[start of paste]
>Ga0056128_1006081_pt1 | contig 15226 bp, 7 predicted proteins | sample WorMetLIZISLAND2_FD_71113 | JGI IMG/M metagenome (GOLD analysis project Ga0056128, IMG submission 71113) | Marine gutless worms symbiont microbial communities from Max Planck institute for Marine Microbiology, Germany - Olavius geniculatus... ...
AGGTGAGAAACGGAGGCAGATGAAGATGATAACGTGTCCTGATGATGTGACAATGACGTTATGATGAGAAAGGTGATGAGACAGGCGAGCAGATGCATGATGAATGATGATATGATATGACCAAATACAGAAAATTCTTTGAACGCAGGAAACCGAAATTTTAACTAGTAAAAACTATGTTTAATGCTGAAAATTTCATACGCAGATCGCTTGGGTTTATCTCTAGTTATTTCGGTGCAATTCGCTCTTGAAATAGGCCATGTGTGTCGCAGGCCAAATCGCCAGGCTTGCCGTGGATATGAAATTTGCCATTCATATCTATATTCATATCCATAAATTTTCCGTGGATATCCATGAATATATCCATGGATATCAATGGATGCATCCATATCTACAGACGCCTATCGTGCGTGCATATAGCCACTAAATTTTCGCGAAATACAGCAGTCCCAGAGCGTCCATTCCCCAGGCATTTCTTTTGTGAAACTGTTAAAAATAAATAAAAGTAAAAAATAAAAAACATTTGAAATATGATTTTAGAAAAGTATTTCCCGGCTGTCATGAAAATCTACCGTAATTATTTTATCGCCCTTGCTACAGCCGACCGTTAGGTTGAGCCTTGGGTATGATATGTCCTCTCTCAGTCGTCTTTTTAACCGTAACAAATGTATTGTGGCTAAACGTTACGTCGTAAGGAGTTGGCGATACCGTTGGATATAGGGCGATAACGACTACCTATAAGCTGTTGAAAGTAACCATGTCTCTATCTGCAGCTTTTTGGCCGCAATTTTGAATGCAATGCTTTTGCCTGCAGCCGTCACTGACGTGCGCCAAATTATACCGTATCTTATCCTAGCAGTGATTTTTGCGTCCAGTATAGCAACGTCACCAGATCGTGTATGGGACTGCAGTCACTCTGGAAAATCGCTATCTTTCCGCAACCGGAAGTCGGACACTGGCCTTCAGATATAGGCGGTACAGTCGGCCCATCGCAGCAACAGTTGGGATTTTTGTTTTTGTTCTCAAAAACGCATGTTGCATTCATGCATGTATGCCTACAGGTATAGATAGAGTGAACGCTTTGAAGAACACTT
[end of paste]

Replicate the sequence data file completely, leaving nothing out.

>Ga0056128_1006081_pt1 | contig 15226 bp, 7 predicted proteins | sample WorMetLIZISLAND2_FD_71113 | JGI IMG/M metagenome (GOLD analysis project Ga0056128, IMG submission 71113) | Marine gutless worms symbiont microbial communities from Max Planck institute for Marine Microbiology, Germany - Olavius geniculatus... ...
AGGTGAGAAACGGAGGCAGATGAAGATGATAACGTGTCCTGATGATGTGACAATGACGTTATGATGAGAAAGGTGATGAGACAGGCGAGCAGATGCATGATGAATGATGATATGATATGACCAAATACAGAAAATTCTTTGAACGCAGGAAACCGAAATTTTAACTAGTAAAAACTATGTTTAATGCTGAAAATTTCATACGCAGATCGCTTGGGTTTATCTCTAGTTATTTCGGTGCAATTCGCTCTTGAAATAGGCCATGTGTGTCGCAGGCCAAATCGCCAGGCTTGCCGTGGATATGAAATTTGCCATTCATATCTATATTCATATCCATAAATTTTCCGTGGATATCCATGAATATATCCATGGATATCAATGGATGCATCCATATCTACAGACGCCTATCGTGCGTGCATATAGCCACTAAATTTTCGCGAAATACAGCAGTCCCAGAGCGTCCATTCCCCAGGCATTTCTTTTGTGAAACTGTTAAAAATAAATAAAAGTAAAAAATAAAAAACATTTGAAATATGATTTTAGAAAAGTATTTCCCGGCTGTCATGAAAATCTACCGTAATTATTTTATCGCCCTTGCTACAGCCGACCGTTAGGTTGAGCCTTGGGTATGATATGTCCTCTCTCAGTCGTCTTTTTAACCGTAACAAATGTATTGTGGCTAAACGTTACGTCGTAAGGAGTTGGCGATACCGTTGGATATAGGGCGATAACGACTACCTATAAGCTGTTGAAAGTAACCATGTCTCTATCTGCAGCTTTTTGGCCGCAATTTTGAATGCAATGCTTTTGCCTGCAGCCGTCACTGACGTGCGCCAAATTATACCGTATCTTATCCTAGCAGTGATTTTTGCGTCCAGTATAGCAACGTCACCAGATCGTGTATGGGACTGCAGTCACTCTGGAAAATCGCTATCTTTCCGCAACCGGAAGTCGGACACTGGCCTTCAGATATAGGCGGTACAGTCGGCCCATCGCAGCAACAGTTGGGATTTTTGTTTTTGTTCTCAAAAACGCATGTTGCATTCATGCATGTATGCCTACAGGTATAGATAGAGTGAACGCTTTGAAGAACACTT